Here again, AC/DC followed a formula, with Malcom’s opening riff marking the song’s emergence and his steady strum providing the song’s sturdy undercarriage. As the lyrics portend, there’s nothing more to the intent other than to extol the pleasures of pure unadulterated rock ‘n’ roll and the joys of being in a band that defiantly struggles for success, fame and glory. Nevertheless, the unrelenting riffing underscores the drive and determination needed to make that dream come true. The surprise addition of bagpipes in the mix makes this a standout of the band’s seminal setlist.

“Back in Black” (1980)
Malcolm’s blocky chords and stop-start riffing gives “Back in Black” a certain authority that was always at the hallmark of AC/DC’s most memorable songs. It’s typically simple but effective, a tribute to the recently deceased Bon Scott done in a way that reflected his authoritarian style. It was little wonder that the band remained steadfastly protective of the track; when the Beastie Boys sampled the song without permission and later sought to include it on an upcoming compilation, AC/DC turned them down. “Nothing against you guys,” Malcolm was quoted as saying. “But we just don’t endorse sampling.”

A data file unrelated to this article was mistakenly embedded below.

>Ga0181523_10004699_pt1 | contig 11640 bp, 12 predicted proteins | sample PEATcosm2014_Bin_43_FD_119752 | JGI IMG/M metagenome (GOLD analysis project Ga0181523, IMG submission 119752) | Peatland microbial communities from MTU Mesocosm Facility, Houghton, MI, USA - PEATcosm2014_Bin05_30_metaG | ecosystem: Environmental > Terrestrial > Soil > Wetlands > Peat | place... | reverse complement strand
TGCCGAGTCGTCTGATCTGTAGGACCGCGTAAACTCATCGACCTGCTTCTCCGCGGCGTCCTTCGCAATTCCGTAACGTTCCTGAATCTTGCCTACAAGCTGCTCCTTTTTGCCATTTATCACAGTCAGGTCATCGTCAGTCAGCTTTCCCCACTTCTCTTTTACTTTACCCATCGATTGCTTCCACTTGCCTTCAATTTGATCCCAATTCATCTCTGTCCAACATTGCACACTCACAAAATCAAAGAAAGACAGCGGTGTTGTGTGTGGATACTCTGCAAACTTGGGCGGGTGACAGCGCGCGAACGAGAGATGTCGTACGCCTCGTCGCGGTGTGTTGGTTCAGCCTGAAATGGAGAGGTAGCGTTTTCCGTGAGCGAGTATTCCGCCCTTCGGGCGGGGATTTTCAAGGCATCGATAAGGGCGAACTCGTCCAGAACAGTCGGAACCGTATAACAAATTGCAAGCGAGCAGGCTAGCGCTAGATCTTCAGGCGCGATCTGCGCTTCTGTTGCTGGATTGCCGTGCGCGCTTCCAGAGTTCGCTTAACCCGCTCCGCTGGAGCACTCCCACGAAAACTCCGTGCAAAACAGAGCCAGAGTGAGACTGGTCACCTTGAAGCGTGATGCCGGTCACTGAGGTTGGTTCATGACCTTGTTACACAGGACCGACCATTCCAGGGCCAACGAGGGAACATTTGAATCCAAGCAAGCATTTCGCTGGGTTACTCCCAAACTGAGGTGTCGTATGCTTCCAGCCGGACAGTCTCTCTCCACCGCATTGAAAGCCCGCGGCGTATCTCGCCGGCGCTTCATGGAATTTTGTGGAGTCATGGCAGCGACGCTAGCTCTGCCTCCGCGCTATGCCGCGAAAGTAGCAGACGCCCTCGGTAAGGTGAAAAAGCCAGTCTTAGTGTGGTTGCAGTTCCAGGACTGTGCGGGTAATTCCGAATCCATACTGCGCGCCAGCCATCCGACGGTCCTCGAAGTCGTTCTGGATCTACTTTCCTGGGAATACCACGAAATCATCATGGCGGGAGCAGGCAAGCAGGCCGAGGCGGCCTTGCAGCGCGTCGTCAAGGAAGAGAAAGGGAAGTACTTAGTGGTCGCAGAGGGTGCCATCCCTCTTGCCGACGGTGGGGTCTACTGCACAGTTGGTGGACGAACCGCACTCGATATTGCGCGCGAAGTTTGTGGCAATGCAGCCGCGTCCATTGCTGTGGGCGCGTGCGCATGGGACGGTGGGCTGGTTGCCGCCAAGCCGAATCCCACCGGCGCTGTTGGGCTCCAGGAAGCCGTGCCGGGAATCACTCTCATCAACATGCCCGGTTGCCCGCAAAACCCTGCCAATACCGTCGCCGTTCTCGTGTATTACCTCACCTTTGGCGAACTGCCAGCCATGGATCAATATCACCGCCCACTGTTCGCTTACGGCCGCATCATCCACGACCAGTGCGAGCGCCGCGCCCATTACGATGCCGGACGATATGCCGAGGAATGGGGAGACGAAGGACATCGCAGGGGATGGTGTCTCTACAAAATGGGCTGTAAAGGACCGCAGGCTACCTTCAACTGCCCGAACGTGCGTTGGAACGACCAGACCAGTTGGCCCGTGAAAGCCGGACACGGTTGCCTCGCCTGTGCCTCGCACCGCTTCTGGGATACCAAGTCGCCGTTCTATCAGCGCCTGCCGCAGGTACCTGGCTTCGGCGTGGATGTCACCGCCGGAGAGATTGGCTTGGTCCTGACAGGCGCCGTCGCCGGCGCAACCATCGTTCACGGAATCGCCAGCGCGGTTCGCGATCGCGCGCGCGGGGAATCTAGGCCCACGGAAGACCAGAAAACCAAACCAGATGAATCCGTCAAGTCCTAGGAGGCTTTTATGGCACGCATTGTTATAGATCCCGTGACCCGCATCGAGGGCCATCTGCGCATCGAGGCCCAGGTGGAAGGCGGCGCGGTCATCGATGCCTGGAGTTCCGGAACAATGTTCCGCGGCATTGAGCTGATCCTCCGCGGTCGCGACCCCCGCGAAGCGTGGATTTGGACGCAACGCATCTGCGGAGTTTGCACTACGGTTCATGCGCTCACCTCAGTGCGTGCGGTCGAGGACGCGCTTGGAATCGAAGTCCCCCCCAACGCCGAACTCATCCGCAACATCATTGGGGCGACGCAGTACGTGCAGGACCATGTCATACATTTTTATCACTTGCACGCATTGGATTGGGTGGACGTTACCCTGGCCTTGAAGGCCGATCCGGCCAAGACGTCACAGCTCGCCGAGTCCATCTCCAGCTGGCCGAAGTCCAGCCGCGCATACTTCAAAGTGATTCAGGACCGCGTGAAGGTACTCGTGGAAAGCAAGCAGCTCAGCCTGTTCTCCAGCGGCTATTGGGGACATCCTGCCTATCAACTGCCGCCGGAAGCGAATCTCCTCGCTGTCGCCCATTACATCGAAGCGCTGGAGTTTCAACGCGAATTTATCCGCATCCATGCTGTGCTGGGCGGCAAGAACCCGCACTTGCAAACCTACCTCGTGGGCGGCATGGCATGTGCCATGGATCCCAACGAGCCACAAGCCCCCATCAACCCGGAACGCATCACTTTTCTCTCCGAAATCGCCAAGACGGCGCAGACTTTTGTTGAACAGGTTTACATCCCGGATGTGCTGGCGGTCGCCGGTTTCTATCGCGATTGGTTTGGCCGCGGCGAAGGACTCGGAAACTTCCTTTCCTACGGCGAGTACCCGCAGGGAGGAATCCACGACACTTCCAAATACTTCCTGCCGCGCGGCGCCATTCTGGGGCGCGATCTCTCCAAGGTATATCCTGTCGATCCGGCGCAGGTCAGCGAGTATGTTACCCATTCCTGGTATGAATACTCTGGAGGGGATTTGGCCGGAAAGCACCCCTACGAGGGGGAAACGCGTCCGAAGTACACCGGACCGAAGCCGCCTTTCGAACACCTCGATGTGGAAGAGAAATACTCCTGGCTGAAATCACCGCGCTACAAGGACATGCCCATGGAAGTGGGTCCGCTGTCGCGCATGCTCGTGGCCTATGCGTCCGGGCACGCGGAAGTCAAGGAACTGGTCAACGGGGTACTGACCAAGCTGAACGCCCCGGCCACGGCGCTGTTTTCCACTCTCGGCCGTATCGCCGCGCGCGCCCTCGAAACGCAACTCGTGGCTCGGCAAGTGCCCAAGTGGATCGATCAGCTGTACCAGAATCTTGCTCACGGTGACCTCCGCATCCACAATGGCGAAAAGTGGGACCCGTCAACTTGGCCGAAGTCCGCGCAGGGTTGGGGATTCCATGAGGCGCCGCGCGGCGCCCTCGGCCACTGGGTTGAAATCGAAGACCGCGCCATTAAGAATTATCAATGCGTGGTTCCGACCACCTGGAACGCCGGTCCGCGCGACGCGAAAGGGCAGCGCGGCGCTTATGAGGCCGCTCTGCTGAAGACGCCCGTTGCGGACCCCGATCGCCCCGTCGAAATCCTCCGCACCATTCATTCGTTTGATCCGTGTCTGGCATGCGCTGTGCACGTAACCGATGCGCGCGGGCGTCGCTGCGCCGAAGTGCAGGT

For Those About to Rock (We Salute You)” (1981)
Strutting and searing, this particular AC/DC anthem remains one of the most indelible offerings of the band’s catalogue, a statement of purpose that offers wholehearted dedication to the pure joys of hardcore rock ‘n’ roll. The title track for their eighth album overall and the follow-up to the immensely successful Back in Black, it was, according to Wikipedia, inspired by the book “For Those About to Die, We Salute You,” which takes its title from the final words spoken by gladiators to their emperor “Hail Emperor, those who are about to die salute you.” Angus later explained, “We had this chorus riff, and we thought, ‘Well, this sounds rather deadly.’ We were trying to find a good title…and there’s this book from years ago about Roman gladiators called ‘For Those About to Die We Salute You.’ So we thought, ‘for those about to rock.’ It’s a very inspiring song. It makes you feel a bit powerful, and I think that’s what rock n’ roll is all about.” The band typically closed their concerts with this song, firing off a continuous canon barrage as part of the final send-off.